Sidenote:
    I think it would also be great if you included a small guide for removal/configuration of boot options into the original post. A couple screenshots from msconfig -> boot and System Properties -> Advanced -> Startup and Recovery would save a ton of time for people who have multiple identical boot entries after misusing your script or get “Choose OS” dialog each time they boot.
      My Computer


  5. Posts : 3
    Windows 10 Pro
       #154

    Hey Kari,

    Thanks for the great instructions. However, I ran into a snag. My OS is an upgrade from Win7 to Win10Pro. I just tried your instructions and i get "This app can't run on your PC". My PC is MBR and I am using a partition on the same physical drive, the same way a factory recovery would be. I just had to rebuild my PC from scratch due to crash so it is Win10 Pro 1909 with all patches. I downloaded the Win10 ISO 1909. Below is my script and screen print of error. Thanks in advance.

    Factory recovery - Create a Custom Recovery Partition-recovery-error.png

    @ECHO OFF
    TITLE Add Recovery to Windows boot menu
    :SETLETTER
    CLS
    ECHO.
    ECHO ###################################################
    ECHO # #
    ECHO # This batch file creates recovery environment #
    ECHO # adding it to Windows boot menu. #
    ECHO # #
    ECHO ###################################################
    ECHO.
    SET /P DRIVELETTER= ^-- Please enter drive letter for your custom recovery partition (without colon):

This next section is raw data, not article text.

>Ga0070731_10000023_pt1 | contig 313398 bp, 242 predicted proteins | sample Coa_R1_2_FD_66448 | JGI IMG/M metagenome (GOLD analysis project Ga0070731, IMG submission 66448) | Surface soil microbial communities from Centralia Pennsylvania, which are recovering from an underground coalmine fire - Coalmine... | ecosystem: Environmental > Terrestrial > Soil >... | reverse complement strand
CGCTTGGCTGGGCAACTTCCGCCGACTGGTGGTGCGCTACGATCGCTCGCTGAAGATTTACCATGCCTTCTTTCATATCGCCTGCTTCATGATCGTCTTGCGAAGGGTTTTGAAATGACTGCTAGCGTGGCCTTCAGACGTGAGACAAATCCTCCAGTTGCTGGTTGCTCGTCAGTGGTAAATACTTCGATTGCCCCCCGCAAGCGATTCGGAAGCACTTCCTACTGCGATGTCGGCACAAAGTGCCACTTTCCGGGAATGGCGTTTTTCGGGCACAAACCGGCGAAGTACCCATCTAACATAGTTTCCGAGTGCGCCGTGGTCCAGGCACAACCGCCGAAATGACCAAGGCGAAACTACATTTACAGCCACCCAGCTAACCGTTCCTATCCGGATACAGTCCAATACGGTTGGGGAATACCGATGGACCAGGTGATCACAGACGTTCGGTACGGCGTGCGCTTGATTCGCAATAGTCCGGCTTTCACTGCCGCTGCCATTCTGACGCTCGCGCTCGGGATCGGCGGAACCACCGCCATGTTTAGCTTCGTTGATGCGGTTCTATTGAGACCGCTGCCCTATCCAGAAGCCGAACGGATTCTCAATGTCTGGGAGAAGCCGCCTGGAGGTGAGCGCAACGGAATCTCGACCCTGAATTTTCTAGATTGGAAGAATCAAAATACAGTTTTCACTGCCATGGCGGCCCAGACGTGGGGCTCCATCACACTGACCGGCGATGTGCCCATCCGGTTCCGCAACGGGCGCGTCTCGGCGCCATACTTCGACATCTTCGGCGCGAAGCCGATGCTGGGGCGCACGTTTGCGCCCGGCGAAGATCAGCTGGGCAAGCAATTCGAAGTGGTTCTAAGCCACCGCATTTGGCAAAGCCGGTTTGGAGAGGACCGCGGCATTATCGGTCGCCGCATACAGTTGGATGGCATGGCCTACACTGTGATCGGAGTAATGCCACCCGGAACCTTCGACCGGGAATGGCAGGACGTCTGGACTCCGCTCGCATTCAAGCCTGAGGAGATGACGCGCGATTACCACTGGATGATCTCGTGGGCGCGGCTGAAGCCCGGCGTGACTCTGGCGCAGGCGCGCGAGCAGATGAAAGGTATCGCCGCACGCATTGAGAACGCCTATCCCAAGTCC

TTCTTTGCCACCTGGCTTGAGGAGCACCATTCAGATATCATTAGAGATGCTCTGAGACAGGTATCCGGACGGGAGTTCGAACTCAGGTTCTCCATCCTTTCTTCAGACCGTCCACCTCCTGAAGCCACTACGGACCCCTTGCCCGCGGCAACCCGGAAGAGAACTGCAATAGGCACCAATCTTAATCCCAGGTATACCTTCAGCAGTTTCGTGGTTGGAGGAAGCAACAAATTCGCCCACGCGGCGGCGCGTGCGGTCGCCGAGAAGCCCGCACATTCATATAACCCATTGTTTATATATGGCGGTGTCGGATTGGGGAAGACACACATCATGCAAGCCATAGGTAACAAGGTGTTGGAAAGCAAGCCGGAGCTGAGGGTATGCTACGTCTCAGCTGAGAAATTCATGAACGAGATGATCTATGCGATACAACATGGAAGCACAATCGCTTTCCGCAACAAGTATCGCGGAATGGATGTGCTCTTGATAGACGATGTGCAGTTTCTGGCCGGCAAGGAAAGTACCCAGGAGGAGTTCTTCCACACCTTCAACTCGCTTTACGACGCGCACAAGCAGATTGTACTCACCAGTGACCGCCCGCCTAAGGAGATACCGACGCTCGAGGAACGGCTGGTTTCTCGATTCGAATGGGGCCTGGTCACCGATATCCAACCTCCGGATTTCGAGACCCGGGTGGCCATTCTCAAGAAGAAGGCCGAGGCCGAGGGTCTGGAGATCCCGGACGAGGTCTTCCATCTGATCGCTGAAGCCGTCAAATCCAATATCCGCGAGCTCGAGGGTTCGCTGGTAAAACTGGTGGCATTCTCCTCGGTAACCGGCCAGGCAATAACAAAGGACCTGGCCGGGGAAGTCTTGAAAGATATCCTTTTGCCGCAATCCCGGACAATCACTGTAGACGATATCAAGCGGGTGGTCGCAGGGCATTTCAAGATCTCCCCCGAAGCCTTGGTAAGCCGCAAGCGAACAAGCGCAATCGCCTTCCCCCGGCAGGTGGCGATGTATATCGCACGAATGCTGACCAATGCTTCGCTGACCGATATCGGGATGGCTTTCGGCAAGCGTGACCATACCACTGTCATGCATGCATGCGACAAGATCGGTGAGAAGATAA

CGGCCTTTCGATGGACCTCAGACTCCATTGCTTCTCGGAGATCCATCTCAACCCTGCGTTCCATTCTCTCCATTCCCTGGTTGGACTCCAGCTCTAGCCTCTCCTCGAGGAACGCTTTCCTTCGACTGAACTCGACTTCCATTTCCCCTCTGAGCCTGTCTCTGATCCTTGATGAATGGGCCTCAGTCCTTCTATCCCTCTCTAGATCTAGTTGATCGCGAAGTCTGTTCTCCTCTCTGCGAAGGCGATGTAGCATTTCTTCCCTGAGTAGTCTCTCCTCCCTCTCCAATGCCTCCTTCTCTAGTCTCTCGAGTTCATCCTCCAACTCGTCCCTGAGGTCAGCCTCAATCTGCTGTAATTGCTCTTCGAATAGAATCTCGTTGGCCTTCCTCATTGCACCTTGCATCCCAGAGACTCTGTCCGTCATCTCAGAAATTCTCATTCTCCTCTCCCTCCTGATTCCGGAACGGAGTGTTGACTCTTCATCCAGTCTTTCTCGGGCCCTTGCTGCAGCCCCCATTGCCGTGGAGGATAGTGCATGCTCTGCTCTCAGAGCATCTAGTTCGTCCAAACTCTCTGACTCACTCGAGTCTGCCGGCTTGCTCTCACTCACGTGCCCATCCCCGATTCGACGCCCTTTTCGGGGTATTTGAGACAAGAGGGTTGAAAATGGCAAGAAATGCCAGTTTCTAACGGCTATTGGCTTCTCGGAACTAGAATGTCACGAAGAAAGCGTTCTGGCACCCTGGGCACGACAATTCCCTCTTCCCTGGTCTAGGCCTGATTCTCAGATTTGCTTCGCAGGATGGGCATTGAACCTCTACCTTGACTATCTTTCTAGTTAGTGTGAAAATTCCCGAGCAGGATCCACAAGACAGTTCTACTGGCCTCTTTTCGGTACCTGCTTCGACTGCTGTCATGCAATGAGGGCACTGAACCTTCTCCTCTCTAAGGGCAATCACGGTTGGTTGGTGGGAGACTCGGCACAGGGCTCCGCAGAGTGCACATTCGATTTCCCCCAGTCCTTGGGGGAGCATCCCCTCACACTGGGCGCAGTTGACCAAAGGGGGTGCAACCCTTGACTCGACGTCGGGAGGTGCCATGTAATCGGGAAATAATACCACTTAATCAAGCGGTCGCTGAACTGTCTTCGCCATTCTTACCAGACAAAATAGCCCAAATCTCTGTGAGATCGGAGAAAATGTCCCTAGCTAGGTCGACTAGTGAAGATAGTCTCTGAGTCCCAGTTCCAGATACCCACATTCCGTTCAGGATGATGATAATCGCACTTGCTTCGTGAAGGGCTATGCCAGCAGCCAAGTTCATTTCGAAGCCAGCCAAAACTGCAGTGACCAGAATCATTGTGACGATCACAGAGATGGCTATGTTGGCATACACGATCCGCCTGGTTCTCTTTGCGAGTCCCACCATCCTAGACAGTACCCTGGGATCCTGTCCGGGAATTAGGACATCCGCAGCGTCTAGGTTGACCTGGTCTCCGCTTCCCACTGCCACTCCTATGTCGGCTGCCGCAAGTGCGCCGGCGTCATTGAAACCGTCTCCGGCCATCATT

IF NOT EXIST %DRIVELETTER%:\sources\boot.wim ECHO. & ECHO No valid Windows image found on given partition %DRIVELETTER% &ECHO. & PAUSE & GOTO :SETLETTER
    ECHO.
    bcdedit /create {ramdiskoptions} /d "Ramdisk"
    bcdedit /set {ramdiskoptions} ramdisksdidevice partition=%DRIVELETTER%:
    bcdedit /set {ramdiskoptions} ramdisksdipath \boot\boot.sdi
    for /f "tokens=2 delims={}" %%i in ('winload.exe /create /d "Recovery" /application OSLOADER') do (set guid={%%i})
    bcdedit /set %guid% device ramdisk=[%DRIVELETTER%:]\sources\boot.wim,{ramdiskoptions}
    bcdedit /set %guid% path \windows\system32\winload.exe
    bcdedit /set %guid% osdevice ramdisk=[%DRIVELETTER%:]\sources\boot.wim,{ramdiskoptions}
    bcdedit /set %guid% systemroot \windows
    bcdedit /set %guid% winpe yes
    bcdedit /set %guid% detecthal yes
    bcdedit /displayorder %guid% /addlast
    pause
      My Computer

  6. Kari's Avatar
    Posts : 17,602
    Windows 10 Pro
    Thread Starter
       #155

    thomastg said:
    I just tried your instructions and i get "This app can't run on your PC".
    My apologies for a delayed reply.

    For some reason, you have replaced an important command in the script with a command which is completely wrong, therefore making the script invalid.